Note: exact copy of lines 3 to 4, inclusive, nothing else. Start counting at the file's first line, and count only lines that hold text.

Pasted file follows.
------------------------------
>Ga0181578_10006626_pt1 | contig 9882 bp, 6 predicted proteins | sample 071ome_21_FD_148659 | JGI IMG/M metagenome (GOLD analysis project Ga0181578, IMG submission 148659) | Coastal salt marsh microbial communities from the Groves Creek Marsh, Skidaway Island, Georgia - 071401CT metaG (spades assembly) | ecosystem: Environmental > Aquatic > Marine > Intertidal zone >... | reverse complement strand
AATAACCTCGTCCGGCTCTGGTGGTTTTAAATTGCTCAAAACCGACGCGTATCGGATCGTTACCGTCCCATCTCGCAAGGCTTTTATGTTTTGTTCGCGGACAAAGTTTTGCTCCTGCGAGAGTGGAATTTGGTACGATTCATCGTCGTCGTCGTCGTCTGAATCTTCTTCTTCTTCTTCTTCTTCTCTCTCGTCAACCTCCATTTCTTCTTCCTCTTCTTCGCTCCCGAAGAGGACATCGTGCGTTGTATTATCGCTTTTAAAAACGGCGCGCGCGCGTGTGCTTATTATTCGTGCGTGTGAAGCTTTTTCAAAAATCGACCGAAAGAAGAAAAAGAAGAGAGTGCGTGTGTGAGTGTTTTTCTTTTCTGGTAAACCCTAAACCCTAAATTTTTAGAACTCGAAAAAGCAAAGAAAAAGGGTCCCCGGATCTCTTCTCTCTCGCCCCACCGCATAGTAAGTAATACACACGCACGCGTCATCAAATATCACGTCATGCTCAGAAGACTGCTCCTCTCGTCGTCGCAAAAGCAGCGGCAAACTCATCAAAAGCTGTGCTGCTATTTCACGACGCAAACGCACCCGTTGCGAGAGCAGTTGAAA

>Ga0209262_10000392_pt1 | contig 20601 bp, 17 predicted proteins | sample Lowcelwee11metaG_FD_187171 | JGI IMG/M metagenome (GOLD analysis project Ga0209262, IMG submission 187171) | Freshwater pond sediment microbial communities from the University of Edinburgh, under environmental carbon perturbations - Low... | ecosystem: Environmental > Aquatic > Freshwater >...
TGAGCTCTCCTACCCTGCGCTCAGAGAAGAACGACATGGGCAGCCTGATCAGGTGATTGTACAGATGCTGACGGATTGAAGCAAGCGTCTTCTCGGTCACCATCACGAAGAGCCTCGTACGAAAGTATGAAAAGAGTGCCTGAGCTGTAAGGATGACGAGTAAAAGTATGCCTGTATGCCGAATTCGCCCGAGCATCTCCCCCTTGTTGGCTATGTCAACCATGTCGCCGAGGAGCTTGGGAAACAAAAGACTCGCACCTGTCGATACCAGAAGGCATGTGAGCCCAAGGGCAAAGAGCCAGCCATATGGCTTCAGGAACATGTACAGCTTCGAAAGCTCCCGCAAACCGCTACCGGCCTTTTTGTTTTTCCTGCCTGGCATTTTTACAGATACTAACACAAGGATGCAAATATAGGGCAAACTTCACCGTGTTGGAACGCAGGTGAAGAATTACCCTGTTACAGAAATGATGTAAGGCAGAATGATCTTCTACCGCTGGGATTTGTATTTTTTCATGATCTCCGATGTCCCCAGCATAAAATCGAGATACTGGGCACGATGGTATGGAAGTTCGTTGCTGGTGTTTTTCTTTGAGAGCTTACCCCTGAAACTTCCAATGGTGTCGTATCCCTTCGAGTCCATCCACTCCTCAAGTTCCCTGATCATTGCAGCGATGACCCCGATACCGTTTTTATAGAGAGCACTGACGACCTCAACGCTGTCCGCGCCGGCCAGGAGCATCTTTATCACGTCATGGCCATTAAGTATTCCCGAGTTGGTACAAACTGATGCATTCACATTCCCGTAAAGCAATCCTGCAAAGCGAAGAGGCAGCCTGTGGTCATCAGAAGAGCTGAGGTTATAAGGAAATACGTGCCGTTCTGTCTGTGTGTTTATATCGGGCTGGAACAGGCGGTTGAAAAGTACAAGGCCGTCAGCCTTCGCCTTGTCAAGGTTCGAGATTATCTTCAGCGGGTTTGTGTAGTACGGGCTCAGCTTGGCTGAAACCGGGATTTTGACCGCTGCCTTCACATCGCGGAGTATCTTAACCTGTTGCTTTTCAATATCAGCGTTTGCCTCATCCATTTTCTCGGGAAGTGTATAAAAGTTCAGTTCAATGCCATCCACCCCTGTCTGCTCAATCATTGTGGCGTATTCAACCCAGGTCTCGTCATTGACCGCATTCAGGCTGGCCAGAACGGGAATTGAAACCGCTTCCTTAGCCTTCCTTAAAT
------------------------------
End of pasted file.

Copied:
>Ga0209262_10000392_pt1 | contig 20601 bp, 17 predicted proteins | sample Lowcelwee11metaG_FD_187171 | JGI IMG/M metagenome (GOLD analysis project Ga0209262, IMG submission 187171) | Freshwater pond sediment microbial communities from the University of Edinburgh, under environmental carbon perturbations - Low... | ecosystem: Environmental > Aquatic > Freshwater >...
TGAGCTCTCCTACCCTGCGCTCAGAGAAGAACGACATGGGCAGCCTGATCAGGTGATTGTACAGATGCTGACGGATTGAAGCAAGCGTCTTCTCGGTCACCATCACGAAGAGCCTCGTACGAAAGTATGAAAAGAGTGCCTGAGCTGTAAGGATGACGAGTAAAAGTATGCCTGTATGCCGAATTCGCCCGAGCATCTCCCCCTTGTTGGCTATGTCAACCATGTCGCCGAGGAGCTTGGGAAACAAAAGACTCGCACCTGTCGATACCAGAAGGCATGTGAGCCCAAGGGCAAAGAGCCAGCCATATGGCTTCAGGAACATGTACAGCTTCGAAAGCTCCCGCAAACCGCTACCGGCCTTTTTGTTTTTCCTGCCTGGCATTTTTACAGATACTAACACAAGGATGCAAATATAGGGCAAACTTCACCGTGTTGGAACGCAGGTGAAGAATTACCCTGTTACAGAAATGATGTAAGGCAGAATGATCTTCTACCGCTGGGATTTGTATTTTTTCATGATCTCCGATGTCCCCAGCATAAAATCGAGATACTGGGCACGATGGTATGGAAGTTCGTTGCTGGTGTTTTTCTTTGAGAGCTTACCCCTGAAACTTCCAATGGTGTCGTATCCCTTCGAGTCCATCCACTCCTCAAGTTCCCTGATCATTGCAGCGATGACCCCGATACCGTTTTTATAGAGAGCACTGACGACCTCAACGCTGTCCGCGCCGGCCAGGAGCATCTTTATCACGTCATGGCCATTAAGTATTCCCGAGTTGGTACAAACTGATGCATTCACATTCCCGTAAAGCAATCCTGCAAAGCGAAGAGGCAGCCTGTGGTCATCAGAAGAGCTGAGGTTATAAGGAAATACGTGCCGTTCTGTCTGTGTGTTTATATCGGGCTGGAACAGGCGGTTGAAAAGTACAAGGCCGTCAGCCTTCGCCTTGTCAAGGTTCGAGATTATCTTCAGCGGGTTTGTGTAGTACGGGCTCAGCTTGGCTGAAACCGGGATTTTGACCGCTGCCTTCACATCGCGGAGTATCTTAACCTGTTGCTTTTCAATATCAGCGTTTGCCTCATCCATTTTCTCGGGAAGTGTATAAAAGTTCAGTTCAATGCCATCCACCCCTGTCTGCTCAATCATTGTGGCGTATTCAACCCAGGTCTCGTCATTGACCGCATTCAGGCTGGCCAGAACGGGAATTGAAACCGCTTCCTTAGCCTTCCTTAAAT